Beat the Summer Slide

Many teachers and parents will find that as children return to school after the summer holidays, their academic achievements may have declined and are lower than what they were at the beginning of the break. 

This common phenomenon is called the ‘summer slide’ and has been attributed to numerous factors such as a lack of structure and the absence of teaching/learning activities during the summer holidays. 

Without impeding upon the fun and freedom that summertime brings, there are various strategies parents can use to avoid the ‘summer slide’.  

Read
Reading for as little as 20 minutes a day will help to curb the onset of the ‘summer slide’. Reading shouldn’t be presented as a chore, so ensure that books are of interest to your child. Ask them what they want to read, look out for books which match your child’s interests or even get your child involved in a local library reading incentive. Audio books are also a great way to keep your child’s interest in stories alive.

Make the most of mobile apps
There is a massive amount of educational mobile apps available on all app stores and many tend to disguise the ‘learning’ aspect of the app as a fun activity or puzzle to keep interest.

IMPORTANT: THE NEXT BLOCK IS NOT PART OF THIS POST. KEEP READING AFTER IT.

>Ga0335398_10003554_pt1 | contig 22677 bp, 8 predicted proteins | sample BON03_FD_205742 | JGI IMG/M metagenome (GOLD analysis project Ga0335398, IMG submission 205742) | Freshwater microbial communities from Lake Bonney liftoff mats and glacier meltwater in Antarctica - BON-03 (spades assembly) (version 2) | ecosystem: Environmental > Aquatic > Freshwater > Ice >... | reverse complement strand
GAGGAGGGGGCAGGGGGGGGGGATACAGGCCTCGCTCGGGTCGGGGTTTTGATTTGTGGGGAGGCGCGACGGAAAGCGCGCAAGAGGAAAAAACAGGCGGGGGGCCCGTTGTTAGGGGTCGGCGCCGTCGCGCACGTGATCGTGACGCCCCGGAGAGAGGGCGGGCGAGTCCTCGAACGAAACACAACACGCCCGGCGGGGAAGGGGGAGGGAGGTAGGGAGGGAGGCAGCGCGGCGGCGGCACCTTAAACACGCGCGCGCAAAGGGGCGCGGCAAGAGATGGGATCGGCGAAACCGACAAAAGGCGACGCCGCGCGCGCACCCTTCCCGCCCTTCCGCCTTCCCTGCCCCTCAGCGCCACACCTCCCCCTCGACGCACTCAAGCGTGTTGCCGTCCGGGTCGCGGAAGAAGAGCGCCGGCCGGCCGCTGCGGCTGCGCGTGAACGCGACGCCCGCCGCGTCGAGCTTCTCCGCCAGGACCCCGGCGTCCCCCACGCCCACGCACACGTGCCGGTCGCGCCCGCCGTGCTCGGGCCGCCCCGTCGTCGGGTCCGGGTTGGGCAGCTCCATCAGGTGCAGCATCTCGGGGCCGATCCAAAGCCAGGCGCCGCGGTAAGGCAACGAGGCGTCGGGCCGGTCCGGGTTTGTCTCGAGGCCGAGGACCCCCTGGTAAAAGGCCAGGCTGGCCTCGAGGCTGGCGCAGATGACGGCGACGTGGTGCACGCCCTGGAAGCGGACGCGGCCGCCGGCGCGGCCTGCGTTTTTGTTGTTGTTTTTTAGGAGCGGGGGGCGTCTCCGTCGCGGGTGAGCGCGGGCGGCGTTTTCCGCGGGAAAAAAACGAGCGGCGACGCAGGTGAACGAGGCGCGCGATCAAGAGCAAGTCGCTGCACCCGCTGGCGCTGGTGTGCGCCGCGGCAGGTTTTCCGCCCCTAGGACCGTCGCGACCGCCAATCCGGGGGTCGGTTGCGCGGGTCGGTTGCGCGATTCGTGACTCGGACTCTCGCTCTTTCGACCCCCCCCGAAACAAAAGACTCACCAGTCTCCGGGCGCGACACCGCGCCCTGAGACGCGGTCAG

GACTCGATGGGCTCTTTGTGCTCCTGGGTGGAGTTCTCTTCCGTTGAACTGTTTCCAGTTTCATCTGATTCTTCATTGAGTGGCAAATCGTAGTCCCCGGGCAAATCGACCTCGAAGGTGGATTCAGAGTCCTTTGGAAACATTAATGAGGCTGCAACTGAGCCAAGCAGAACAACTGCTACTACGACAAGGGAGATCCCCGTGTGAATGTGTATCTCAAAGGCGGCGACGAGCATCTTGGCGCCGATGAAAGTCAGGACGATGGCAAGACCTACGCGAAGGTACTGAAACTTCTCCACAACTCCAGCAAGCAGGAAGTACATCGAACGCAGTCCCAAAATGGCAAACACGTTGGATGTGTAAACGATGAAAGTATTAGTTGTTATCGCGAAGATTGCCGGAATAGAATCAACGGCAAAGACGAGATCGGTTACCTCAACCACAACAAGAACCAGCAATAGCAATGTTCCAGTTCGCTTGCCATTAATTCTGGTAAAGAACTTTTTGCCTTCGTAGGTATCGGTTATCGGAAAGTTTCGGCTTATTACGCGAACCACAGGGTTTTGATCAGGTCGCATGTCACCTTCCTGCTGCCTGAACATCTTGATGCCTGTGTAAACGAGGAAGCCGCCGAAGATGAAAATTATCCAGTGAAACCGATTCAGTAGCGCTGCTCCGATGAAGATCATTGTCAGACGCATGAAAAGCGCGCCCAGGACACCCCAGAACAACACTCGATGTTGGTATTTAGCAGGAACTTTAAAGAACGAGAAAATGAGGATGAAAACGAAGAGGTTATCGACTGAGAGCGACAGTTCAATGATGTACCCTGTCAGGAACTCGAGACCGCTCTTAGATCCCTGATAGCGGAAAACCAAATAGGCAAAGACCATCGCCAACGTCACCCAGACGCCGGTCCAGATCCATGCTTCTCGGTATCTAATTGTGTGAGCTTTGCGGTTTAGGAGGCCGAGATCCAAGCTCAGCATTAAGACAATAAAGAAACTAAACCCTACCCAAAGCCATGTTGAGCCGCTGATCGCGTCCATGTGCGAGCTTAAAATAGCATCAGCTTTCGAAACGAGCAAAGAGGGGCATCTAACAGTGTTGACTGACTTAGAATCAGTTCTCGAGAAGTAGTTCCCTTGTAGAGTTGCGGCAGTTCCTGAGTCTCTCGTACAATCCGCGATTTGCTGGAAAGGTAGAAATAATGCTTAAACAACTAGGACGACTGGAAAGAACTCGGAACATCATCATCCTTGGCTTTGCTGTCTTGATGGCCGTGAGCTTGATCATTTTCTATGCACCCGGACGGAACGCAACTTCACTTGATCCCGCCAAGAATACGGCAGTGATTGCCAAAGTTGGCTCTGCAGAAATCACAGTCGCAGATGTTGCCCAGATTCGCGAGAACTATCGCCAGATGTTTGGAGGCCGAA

Visit local museums, art galleries, heritage sites and National Trust sites
Help your child learn more about the world around them whilst also getting together and enjoying a great family day out! 

Make sure to check our events section for a list of fun (yet educational) events going on in a wide range of local venues. 

Take part in a team sport
Improved co-operation and leadership skills are some of the rewards reaped from participating in team sport. Many sports also require the use of analysis skills and exercise the mind as well as the body! Picking up a new hobby is mentally stimulating for a child, so it may be worthwhile considering a summer holiday sports camp or class. 

Consider private tuition
Private tuition providers often offer summer holiday camps and classes. This is something to consider for children who struggle with particular subjects at school and lack confidence in certain areas.

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